The Blackhawks head to St. Louis on Thursday for their Game 1 matchup against the Blues, opening the 2014 Stanley Cup Playoffs for both squads. Chicago went 2-1-2 against the Blues this season, but outscored their Central Division rivals 8-2 in the final two matchups of the year. Patrick Sharp and Patrick Kane tied for the scoring lead against St. Louis this year, each racking up six points (2G, 4A) in five and four games, respectively.
Thursday’s game will mark the return of both Patrick Kane and Jonathan Toews, who were shut down for the regular season following injuries. Kane, who led the Blackhawks in scoring when he was injured on March 19 vs. St. Louis, missed 12 games for Chicago, while captain Jonathan Toews has been out since March 30. With arguably the two most important forwards back in the fold, Head Coach Joel Quenneville looks poised to spread out his talent for the playoffs; Kane will play on the third line with Andrew Shaw and Bryan Bickell, while Toews returns to the top line with Brandon Saad and Kris Versteeg.
As much as the Blackhawks have missed Kane and Toews, the Blues enter Thursday’s game on a six-game losing streak, largely due to injuries sustained throughout their lineup. Among the Blues dealing with various issues: David Backes, T.J. Oshie, Vladimir Sobotka, Brenden Morrow, Vladimir Tarasenko and Patrik Berglund, any of whom could return as soon as Game 1. Without their depth up front, the Blues may have a hard time putting up the goals they’ll need to keep up with the Blackhawks’ offense.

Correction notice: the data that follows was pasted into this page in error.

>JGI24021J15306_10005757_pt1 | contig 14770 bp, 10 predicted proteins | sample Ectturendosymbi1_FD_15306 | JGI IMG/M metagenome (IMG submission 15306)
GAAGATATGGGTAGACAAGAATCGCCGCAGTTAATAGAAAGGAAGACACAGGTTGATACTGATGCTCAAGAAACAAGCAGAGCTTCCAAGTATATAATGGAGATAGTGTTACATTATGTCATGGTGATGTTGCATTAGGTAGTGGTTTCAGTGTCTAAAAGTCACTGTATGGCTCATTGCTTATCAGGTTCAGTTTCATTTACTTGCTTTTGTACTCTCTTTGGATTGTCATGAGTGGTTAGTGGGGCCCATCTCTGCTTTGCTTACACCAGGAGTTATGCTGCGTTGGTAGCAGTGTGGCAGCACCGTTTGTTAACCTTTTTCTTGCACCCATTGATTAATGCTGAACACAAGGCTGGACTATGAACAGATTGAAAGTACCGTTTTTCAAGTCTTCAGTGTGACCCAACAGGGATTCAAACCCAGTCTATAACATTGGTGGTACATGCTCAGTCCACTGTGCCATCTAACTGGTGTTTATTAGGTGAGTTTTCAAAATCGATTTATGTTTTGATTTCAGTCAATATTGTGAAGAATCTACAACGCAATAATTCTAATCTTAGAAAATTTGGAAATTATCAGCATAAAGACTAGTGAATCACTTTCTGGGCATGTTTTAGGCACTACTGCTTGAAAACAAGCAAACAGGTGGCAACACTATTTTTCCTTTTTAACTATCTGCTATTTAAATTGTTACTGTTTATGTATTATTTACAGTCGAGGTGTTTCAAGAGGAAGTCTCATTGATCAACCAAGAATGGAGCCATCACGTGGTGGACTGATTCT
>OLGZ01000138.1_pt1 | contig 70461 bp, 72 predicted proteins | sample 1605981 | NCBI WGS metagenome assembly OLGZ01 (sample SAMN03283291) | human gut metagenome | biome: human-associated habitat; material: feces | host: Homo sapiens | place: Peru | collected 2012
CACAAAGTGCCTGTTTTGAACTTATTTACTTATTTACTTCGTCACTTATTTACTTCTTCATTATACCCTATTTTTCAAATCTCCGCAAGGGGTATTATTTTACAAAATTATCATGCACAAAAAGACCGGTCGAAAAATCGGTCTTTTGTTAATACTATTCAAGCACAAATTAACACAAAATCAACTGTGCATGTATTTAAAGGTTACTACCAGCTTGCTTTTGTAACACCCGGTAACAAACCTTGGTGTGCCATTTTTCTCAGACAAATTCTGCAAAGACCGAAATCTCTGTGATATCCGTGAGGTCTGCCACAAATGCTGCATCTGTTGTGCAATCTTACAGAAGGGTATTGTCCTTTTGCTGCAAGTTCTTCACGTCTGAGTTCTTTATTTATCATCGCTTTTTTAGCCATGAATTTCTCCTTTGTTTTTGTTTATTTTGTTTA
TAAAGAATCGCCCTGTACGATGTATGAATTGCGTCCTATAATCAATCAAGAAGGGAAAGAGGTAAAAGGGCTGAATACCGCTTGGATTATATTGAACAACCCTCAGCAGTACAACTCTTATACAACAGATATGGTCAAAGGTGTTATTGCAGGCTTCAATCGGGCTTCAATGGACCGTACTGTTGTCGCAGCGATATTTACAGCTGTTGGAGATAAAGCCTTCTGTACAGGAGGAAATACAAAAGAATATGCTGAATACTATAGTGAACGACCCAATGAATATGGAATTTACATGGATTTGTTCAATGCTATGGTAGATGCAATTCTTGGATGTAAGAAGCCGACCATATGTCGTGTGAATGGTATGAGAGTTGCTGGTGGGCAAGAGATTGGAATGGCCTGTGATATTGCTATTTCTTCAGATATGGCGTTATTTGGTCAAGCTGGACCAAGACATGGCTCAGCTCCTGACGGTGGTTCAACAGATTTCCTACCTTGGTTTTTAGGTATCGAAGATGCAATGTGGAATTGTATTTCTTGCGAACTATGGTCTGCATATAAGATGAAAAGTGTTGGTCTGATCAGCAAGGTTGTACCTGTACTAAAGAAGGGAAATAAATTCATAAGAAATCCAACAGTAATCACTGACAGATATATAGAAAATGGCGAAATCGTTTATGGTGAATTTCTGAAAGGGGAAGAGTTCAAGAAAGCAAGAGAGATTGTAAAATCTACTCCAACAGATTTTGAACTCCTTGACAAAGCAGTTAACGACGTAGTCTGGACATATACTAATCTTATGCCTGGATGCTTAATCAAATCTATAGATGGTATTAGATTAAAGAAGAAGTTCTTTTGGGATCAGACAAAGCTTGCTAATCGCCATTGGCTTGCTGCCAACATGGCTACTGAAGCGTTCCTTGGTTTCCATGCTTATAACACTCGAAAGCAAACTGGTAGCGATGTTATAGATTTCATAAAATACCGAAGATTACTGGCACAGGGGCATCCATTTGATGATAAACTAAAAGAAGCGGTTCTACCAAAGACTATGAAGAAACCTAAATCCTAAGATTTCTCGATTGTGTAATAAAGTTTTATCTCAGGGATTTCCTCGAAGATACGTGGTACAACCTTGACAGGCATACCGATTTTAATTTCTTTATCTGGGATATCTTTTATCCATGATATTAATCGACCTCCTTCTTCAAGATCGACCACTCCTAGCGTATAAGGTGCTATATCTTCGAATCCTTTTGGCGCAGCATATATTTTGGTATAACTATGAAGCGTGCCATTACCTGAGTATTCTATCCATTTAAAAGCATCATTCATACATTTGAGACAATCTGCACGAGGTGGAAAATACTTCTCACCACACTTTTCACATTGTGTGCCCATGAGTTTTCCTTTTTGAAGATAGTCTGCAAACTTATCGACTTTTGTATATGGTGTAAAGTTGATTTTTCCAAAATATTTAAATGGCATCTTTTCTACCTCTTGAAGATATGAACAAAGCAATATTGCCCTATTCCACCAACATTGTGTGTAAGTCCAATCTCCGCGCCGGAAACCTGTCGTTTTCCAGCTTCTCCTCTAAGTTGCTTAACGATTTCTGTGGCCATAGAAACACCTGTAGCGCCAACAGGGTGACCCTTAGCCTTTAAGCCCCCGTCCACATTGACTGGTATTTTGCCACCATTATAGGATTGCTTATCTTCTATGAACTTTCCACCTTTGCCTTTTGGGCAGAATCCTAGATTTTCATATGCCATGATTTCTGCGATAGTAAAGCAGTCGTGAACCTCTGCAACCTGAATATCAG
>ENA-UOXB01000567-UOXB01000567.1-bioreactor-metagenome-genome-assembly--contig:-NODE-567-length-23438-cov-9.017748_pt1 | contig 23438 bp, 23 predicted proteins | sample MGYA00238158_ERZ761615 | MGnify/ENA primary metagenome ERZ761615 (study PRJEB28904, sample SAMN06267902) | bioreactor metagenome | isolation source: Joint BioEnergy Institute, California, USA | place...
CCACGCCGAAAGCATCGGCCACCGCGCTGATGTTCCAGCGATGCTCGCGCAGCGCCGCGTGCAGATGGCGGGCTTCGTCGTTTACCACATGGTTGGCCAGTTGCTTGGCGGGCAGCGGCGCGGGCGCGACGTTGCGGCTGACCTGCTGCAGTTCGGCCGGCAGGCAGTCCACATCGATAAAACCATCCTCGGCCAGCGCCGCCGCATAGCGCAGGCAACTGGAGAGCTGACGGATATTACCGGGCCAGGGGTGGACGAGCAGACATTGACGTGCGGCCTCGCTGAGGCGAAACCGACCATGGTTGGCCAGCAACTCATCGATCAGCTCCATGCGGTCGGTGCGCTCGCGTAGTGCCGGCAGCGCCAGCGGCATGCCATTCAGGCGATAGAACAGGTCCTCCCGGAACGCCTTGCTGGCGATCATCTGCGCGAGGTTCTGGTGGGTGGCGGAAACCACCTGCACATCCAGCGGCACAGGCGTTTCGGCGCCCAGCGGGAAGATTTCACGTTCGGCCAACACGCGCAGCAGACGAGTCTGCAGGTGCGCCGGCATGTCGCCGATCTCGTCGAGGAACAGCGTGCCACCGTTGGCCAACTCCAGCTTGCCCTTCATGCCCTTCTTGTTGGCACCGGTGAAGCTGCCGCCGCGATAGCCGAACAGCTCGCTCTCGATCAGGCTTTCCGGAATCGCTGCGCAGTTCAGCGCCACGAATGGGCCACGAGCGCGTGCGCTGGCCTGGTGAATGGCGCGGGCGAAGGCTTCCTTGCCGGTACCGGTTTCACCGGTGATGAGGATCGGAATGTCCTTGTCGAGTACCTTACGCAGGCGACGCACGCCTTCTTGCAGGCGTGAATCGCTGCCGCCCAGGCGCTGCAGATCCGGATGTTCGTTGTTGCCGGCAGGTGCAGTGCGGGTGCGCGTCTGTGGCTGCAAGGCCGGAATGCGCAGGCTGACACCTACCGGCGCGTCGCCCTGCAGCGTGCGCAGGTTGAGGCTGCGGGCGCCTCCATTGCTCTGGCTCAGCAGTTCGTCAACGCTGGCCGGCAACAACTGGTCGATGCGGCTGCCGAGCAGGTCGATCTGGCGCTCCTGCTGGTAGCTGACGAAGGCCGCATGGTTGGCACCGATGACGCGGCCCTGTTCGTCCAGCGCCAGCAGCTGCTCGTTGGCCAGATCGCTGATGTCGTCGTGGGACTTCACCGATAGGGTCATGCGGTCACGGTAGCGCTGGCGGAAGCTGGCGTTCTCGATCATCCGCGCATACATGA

Coming off a postseason when he was one of best players for the Stanley Cup champions, Corey Crawford will once again be a major key to the Blackhawks’ success this spring. While regular-season numbers don’t automatically translate to the postseason, Crawford did put up very competitive numbers against the Blues this year, going 2-1-1 with a 1.72 goals-against average and .935 save percentage.
The Chicago-St. Louis first-round series features two of the best two-way defensemen in the game in Duncan Keith and Alex Pietrangelo. Keith led all NHL blueliners with 55 assists and was second with 61 points, while Pietrangelo’s 51 points were good for eighth among D-men. It should come as no surprise that both rearguards have been very productive on the power play, as well: Keith netted 21 points (3G, 18A) with the man advantage, third on the Blackhawks, and Pietrangelo’s 18 points (2G, 16A) were second on the team behind only fellow defenseman Kevin Shattenkirk.
Bitter rivals in the days of the old Norris Division, when they faced off six times in the playoffs between 1980 and 1990, the Blackhawks and Blues are ready for their first postseason meeting since 2002. With a full complement of players for the first time in nearly a month, the Blackhawks say they feel energized and ready to battle. The Blues, known as one of the more physical teams in the league, will do their best to take Chicago away from the things they do best – great puck movement, speedy skating and playing responsibly in all zones – and turn the series into a slow-moving, hard-hitting affair. Game 1 has the chance to set the tone: If the Blackhawks use their skill, they may be able to put St. Louis back on their heels long enough to come back to Chicago with at least a series split, if not more.